Another common and wicked tactic of the “Christian” abuser is his insistence, on supposed biblical grounds, that his victim continually forgive him and love him.  Anyone who knows much at all about the nature of abuse will realize that abuse occurs in a cyclical manner which involves several stages.  The stage that comes right after the big blowup stage is commonly called the “honeymoon stage.” During this time, which can be short or long, the abuser can appear to be contrite, remorseful and even very kind.  He expresses remorse over what he has done and promises it will never happen again. He makes promises that he’ll change, that this time all will be different. He might buy presents for his victim, fulfill a few past promises made to her or even appear to take an interest in spiritual things. His promises are all nonsense, of course. In fact, because his supposed sorrow and repentance is FALSE (he even has himself deceived about it), the cycle WILL repeat itself.  After all, that is the nature of a “cycle,” right?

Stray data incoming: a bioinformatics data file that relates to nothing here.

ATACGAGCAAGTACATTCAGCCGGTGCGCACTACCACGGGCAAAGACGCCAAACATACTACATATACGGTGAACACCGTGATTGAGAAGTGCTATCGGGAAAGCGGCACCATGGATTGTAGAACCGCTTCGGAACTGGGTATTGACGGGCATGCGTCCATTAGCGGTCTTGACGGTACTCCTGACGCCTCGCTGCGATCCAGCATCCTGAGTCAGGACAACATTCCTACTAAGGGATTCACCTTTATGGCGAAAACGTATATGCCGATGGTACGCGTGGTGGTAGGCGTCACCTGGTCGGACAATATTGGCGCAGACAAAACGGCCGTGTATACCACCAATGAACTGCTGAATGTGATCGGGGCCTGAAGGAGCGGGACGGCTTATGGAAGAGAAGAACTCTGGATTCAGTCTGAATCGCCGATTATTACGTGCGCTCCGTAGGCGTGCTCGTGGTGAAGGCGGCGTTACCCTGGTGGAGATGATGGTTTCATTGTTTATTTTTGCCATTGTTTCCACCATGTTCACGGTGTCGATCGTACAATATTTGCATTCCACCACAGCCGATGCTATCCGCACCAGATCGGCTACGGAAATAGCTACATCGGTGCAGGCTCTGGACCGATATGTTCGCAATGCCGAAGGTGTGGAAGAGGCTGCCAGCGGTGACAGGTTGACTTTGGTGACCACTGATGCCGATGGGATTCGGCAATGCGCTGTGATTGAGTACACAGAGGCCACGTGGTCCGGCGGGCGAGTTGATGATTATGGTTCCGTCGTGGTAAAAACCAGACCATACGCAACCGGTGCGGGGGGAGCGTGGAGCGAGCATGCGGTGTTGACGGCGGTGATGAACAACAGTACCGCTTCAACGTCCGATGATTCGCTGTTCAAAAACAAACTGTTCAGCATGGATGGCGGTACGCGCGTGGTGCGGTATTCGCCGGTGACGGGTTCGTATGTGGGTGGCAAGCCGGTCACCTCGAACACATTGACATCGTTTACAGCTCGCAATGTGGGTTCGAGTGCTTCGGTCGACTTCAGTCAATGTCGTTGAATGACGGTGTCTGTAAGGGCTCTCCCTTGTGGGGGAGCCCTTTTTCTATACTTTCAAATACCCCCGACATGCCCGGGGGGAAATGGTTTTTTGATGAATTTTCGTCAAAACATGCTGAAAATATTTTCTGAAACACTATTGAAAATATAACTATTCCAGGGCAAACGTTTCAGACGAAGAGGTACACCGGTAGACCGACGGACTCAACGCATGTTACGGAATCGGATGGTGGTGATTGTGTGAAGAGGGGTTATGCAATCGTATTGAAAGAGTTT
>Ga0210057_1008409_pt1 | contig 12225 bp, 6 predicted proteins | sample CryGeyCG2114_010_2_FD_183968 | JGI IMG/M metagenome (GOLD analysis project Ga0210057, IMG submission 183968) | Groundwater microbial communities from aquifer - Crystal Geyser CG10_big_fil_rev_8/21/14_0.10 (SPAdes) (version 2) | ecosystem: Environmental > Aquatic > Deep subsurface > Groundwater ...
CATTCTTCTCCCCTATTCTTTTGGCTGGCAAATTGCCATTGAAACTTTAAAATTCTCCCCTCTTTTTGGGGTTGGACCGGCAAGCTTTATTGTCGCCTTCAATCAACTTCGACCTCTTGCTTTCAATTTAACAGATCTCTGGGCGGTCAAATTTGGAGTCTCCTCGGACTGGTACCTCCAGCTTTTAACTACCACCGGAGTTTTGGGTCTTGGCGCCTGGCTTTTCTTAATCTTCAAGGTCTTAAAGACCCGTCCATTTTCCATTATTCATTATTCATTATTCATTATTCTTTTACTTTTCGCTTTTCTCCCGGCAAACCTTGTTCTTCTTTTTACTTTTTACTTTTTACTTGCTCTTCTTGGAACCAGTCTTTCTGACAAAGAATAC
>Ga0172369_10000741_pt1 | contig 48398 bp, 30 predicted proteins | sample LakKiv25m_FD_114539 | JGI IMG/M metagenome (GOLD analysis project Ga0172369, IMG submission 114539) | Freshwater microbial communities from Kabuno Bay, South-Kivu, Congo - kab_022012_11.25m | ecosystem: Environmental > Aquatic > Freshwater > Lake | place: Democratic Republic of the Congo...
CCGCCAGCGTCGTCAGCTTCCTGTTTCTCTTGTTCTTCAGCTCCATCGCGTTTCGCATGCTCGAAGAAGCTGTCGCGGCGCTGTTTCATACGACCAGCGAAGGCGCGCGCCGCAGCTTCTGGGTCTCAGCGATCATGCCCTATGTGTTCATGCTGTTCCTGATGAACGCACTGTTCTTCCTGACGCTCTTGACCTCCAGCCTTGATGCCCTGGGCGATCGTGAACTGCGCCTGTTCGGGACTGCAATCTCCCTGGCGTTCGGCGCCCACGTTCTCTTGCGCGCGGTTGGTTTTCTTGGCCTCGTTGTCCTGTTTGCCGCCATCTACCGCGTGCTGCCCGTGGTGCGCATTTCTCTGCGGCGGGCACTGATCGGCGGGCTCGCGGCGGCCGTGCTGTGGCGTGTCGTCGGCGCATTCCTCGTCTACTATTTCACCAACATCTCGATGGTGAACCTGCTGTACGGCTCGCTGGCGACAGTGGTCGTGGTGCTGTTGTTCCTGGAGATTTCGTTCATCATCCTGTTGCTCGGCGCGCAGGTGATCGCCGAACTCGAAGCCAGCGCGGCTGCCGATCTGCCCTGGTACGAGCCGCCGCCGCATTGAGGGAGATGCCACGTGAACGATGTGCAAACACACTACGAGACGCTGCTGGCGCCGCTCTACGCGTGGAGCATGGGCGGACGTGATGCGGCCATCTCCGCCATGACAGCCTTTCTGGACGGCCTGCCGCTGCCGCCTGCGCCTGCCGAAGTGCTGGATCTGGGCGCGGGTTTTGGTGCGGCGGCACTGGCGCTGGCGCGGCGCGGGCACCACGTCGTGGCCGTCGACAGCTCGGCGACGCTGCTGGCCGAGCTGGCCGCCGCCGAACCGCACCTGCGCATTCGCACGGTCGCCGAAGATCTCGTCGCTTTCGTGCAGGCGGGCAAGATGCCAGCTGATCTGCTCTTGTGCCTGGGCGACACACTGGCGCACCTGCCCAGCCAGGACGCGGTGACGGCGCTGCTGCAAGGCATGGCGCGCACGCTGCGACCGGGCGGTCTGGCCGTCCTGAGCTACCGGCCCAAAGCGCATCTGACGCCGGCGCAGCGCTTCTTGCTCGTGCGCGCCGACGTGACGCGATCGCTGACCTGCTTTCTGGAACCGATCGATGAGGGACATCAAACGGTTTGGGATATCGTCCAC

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Some More Thoughts on Wrong Thinking About Forgiveness

Look carefully at this statement by the Apostle Paul:

Alexander the coppersmith did me great harm; the Lord will repay him according to his deeds. Beware of him yourself, for he strongly opposed our message. 2Tim 4:14-15

We know that Christ calls us to forgive one another. We are to love our enemies and do good to them (Matthew 5:43ff; Romans 12:19-20). We are not to take vengeance against them, but to leave it to the Lord to effect justice. (I am still researching whether or not we are commanded to forgive our enemy.  We are to love our enemy by doing good to them, not returning evil for evil 1 Thessalonians 5:15; 1 Peter 3:9).

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The Deception of the Abuser — Sermon by Ps. Jeff Crippen

The Deception of the Abuser
Sermon 5 from the series:  The Psychology and Methods of Sin
A 21 sermon series on domestic violence and abuse
First given on August 22, 2010
Sermon Text: Luke 3:1-14